It is customary in Australia to start any talk by giving an Acknowledgement of Country. An Acknowledgment of Country is a way that people (Aboriginal and Torres Strait Islander not from the local area or non-indigenous) can show respect for Aboriginal and Torres Strait Islander heritage and the ongoing relationship of traditional owners with the land. As a guide, the Victorian Government uses the following acknowledgement:
This conference is being held on the lands of the five tribes of the Kulin Nation and I wish to acknowledge them as Traditional Owners. I would also like to pay my respects to their Elders, past and present, and Aboriginal Elders of other communities who may be here today.
You may like to compose your own acknowledgement. The key is to be aware of whose land you’re on, to show genuine respect and to use the correct terminology*. For example, the word ‘Aborigines’ is derogatory.
You can find more information about First Nations cultures, histories and experiences at the following sites:
*Australians Together Language and Terminology Guide is made available under a Creative Commons Attribution-NonCommercial-NoDerivs 3.0 Unported: https://creativecommons.org/licenses/by-nc-nd/3.0/.
The covid-19 landscape is changing daily and, whilst optimistic, we remain cautious as we plan our biennial gathering.
For those unable to travel to Australia, we plan to have a virtual element to the conference; further details on this will follow.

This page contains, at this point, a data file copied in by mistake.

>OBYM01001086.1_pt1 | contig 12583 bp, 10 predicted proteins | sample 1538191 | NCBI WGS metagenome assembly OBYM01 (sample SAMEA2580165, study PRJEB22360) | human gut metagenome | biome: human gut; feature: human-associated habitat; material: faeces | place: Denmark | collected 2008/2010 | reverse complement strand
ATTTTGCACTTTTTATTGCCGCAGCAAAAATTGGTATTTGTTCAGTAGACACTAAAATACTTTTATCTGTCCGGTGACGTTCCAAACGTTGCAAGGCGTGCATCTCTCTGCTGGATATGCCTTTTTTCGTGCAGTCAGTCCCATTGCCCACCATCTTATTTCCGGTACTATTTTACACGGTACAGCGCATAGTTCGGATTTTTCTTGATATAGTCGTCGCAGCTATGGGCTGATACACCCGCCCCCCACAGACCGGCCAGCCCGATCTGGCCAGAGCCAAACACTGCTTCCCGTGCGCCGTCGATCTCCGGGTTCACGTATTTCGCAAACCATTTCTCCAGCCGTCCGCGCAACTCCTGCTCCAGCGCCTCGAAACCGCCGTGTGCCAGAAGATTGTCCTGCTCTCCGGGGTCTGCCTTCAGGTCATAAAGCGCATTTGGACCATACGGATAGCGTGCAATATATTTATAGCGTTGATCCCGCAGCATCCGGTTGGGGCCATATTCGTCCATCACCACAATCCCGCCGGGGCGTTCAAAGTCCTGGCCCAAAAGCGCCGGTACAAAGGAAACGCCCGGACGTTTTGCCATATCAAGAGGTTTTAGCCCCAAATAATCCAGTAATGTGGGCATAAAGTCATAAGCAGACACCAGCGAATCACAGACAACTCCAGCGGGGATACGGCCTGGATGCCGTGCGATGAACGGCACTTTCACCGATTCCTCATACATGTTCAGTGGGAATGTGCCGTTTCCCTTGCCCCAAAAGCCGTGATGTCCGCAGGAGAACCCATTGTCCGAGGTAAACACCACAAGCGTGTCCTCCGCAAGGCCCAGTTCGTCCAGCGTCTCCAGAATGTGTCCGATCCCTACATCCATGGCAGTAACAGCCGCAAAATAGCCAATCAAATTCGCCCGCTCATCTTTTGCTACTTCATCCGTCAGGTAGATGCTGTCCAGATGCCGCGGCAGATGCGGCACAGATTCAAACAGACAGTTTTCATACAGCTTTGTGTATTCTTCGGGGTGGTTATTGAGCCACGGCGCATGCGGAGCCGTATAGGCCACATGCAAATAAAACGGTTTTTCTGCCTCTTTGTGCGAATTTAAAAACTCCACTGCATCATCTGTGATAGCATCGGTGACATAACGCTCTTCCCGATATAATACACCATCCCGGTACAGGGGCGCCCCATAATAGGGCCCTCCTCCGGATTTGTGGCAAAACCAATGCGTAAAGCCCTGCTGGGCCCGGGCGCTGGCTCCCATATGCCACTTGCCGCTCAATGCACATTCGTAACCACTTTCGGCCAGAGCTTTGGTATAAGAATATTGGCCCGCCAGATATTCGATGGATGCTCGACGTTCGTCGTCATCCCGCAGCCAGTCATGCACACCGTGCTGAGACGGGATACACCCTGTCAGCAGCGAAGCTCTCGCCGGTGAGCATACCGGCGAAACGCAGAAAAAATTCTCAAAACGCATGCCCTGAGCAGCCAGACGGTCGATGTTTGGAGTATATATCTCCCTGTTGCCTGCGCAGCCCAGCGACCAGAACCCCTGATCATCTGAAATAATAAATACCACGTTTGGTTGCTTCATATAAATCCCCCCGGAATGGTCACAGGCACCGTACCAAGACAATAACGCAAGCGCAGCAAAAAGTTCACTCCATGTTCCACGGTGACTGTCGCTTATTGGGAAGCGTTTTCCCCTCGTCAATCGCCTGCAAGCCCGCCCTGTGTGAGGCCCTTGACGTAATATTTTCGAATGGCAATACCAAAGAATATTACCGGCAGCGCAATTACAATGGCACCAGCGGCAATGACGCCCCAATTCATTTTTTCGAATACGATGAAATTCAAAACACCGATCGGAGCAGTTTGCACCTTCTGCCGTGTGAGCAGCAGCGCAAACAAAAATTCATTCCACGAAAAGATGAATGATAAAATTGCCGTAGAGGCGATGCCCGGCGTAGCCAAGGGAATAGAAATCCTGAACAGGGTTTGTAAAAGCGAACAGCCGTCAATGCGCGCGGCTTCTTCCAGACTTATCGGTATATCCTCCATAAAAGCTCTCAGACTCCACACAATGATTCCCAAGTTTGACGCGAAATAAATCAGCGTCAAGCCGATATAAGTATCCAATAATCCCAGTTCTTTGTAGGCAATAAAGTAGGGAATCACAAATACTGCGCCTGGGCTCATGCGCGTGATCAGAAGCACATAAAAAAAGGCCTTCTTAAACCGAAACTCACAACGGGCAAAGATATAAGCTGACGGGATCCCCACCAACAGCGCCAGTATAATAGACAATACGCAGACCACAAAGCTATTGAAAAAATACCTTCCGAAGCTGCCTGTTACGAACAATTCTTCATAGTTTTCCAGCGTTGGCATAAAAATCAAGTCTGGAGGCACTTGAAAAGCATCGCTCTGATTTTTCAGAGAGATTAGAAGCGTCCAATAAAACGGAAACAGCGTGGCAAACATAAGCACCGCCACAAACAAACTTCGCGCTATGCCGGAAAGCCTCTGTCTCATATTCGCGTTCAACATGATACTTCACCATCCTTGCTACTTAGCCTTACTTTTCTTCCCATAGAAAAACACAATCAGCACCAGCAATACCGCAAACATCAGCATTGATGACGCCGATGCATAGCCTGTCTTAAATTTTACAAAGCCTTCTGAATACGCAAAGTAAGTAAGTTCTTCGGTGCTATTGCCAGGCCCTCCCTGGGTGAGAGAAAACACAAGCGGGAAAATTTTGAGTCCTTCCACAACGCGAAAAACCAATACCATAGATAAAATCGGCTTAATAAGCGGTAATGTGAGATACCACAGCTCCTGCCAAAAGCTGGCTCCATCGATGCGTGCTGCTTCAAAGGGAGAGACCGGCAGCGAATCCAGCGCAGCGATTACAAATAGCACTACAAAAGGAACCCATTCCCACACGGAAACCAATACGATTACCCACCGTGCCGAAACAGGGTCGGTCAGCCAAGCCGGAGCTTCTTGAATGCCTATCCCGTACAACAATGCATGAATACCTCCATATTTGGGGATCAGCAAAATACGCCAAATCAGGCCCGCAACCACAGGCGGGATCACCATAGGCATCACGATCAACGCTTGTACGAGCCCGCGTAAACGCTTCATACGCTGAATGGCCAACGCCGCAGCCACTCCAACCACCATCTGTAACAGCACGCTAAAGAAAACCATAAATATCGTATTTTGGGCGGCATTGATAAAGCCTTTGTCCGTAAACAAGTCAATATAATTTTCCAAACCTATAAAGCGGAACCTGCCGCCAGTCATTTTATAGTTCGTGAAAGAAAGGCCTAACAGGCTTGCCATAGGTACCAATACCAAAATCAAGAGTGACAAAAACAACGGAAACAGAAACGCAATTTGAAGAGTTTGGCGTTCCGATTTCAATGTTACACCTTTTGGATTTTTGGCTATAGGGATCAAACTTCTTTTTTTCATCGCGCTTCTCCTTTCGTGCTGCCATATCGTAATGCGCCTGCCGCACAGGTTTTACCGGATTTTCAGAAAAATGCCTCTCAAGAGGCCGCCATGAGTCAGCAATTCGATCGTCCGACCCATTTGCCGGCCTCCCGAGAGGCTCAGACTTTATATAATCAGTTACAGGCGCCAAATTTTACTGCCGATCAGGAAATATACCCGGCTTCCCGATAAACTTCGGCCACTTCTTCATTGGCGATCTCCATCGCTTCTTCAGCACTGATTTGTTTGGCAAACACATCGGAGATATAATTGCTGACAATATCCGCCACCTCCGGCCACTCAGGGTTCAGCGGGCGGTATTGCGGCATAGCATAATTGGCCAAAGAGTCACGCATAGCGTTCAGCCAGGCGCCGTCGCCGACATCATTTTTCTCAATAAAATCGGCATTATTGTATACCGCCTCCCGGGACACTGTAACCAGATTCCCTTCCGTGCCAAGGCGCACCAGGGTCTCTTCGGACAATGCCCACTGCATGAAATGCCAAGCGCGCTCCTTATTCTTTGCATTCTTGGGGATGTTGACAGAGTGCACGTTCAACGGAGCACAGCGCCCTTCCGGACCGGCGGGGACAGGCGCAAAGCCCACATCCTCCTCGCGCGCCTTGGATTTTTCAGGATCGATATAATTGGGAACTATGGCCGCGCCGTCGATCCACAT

Our chosen venue, Melbourne Conference and Exhibition Centre, has rigorous plans in place to keep delegates safe.
Key dates in the run-up to HR23:
May '22: Early Bird registration opens
August '22: Abstract submission opens, along with scholarship applications
September '22: Abstract submission closes
October '22: Online Review Committee reviews abstracts
November '22: Programme Committee meets to build programme
January '23: Early Bird registration ends; standard begins
February '23: Programme released
16-19 April '23: HR23, Melbourne
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The theme for HR23 is Strength in Solidarity.
Reflecting our commitment to an inclusive and intersectional harm reduction community, Strength in Solidarity is a call to action. Harm Reduction International calls upon our friends and allies to stand together, to act together and to push forward together.
If the COVID-19 pandemic has taught us anything, it is the importance of community and solidarity in the face of crisis. The diversity of the harm reduction movement is its strength.
Our branding represents an inclusive community that stands together. We support each other and push forward collectively. We are different shapes and sizes, but when we come together, we create something bigger, stronger and more beautiful than the sum of its parts.
“Strength in Solidarity is an expression of Harm Reduction International’s belief in the power of the harm reduction community – in all its diversity, energy and courage – when we come together to call for justice.” – Naomi Burke-Shyne, Executive Director